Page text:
But immediately, I also went to my community, and the collective thinking, because I’m pretty collective in my process, and have high social responsibility. And so I started thinking, like, “What would it look like for me to be able to engage people in the practice of dreaming and asking them a question like, ‘Hey, what’s your dream? What’s that looking like for you? And what’s something that you’re trusting God for in this season that is, like, audacious and wild that maybe feels impossible, but it’s something you’re trusting God to do in your life?’” 

And it’s really cool, because I think as I’ve began—it’s still new—I’ve began to ask the questions, it really has—as I hear other people’s dream—it creates this synergy for me to be able to continue and to think about potentially dreaming with God about something and what that could look like. And that, I think, is the beginning of what collective flourishing could look like. It’s something that I’m beginning to unravel and to discover. It’s not something that I have full answers to, but it’s something that excites me because I think, especially in the environments that I grew up, dreaming becomes secondary. It’s like your priority really is, like, being able to, you know, survive and get out of the hood, if you will. But I think more than trying to get out, I want to be able to say, “How do I bring flourishing in? And how do we be able to live together and live in harmony, and be able to dream in that way?”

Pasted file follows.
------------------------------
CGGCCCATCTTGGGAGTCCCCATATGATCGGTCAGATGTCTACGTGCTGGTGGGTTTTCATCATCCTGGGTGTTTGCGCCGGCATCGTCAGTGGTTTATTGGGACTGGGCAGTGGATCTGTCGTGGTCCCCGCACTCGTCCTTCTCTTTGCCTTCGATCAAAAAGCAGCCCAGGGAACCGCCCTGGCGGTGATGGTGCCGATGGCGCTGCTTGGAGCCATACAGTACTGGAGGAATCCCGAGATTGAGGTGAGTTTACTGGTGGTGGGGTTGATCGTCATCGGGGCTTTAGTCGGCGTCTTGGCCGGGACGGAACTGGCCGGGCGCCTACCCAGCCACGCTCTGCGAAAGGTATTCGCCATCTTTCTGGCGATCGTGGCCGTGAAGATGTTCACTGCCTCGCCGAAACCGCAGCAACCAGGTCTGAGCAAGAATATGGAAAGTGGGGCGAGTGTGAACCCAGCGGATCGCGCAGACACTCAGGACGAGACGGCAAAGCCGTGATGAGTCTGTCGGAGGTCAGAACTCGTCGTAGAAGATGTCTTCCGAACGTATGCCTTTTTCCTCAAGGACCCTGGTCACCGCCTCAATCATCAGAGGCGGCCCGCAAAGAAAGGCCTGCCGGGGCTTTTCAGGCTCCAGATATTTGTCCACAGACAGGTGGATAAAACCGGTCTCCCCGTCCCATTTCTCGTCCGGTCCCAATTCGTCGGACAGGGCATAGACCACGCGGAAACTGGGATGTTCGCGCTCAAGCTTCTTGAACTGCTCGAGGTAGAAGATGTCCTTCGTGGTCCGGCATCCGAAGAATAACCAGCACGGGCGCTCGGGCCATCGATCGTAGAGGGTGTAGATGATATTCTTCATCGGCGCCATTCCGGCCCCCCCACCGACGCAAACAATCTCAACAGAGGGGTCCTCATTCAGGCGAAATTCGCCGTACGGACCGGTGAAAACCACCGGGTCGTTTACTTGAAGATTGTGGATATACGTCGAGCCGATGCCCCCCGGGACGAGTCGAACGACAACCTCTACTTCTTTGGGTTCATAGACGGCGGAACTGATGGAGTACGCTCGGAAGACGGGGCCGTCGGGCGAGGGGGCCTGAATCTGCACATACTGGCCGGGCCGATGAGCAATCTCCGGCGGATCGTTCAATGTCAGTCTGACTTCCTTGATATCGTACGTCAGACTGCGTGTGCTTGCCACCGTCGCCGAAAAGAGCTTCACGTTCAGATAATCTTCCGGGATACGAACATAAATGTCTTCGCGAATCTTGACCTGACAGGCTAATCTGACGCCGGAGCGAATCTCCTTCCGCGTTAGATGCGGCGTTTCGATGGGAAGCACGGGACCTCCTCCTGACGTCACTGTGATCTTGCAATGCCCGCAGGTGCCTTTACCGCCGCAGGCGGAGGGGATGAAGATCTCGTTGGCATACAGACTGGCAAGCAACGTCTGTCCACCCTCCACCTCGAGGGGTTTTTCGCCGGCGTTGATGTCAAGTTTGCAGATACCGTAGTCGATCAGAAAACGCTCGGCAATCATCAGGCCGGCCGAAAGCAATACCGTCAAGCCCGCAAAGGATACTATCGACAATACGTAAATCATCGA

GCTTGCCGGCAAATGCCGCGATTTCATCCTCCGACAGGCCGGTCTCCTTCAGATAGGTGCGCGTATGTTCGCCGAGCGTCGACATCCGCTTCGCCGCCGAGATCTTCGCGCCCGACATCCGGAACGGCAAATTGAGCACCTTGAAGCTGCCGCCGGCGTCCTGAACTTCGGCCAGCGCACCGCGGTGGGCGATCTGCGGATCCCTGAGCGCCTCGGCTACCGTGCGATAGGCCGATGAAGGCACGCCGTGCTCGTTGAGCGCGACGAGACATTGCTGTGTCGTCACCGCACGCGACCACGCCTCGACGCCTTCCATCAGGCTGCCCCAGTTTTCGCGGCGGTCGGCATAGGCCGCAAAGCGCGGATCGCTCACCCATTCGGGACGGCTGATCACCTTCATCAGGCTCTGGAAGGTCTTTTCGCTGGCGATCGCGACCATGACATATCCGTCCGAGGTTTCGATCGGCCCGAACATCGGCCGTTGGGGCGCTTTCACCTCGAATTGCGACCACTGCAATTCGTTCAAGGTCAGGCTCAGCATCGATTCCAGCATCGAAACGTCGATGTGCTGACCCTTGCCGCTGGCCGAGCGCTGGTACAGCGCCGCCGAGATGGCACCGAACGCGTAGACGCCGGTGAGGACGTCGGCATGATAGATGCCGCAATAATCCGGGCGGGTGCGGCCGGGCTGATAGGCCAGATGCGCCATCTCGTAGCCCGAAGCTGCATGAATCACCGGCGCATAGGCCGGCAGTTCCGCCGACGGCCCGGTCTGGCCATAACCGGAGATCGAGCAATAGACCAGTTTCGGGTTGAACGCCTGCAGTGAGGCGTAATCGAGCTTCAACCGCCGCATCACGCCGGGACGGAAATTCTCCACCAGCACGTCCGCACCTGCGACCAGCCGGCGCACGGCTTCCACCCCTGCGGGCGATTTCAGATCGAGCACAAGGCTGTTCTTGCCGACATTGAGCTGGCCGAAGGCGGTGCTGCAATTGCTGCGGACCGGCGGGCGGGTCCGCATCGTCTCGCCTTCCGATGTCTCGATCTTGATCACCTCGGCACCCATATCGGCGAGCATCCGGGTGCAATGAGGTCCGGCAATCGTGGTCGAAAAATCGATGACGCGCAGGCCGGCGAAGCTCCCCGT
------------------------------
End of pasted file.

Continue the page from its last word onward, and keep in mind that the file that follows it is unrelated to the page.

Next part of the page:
And so it’s hard, I think, especially having experienced a lot of pain in our lives, but it’s something that I think God definitely is inviting us to and inviting me to in this season. And so that’s what I want to even invite you guys in, as a community, is like, “How do we continue to dream for ourselves? How do we continue to invite flourishing in spaces where maybe there’s been a lot of pain and grief and lament in the last few years?” Yeah, would you guys continue to take the steps of faith with me as we discover what that could look like and make space for self-care, making space for rest, making space for us to be able to trust God through those things? And so, I do—I pray that you guys would be able to uncover what collective flourishing could look like for you. I do pray that people will be able to experience what dreaming could look like. I mean, I’m excited for what dreaming could look like for me in the next six months. And so I’m trusting God for that. And so we’ll see how it goes. Check back on me in six months. All right. Thank you for the time to speak.

Want to Dig A Little Deeper? Check out Ep. 34: When Being Collective Helps Us Flourish with Dina Martinez.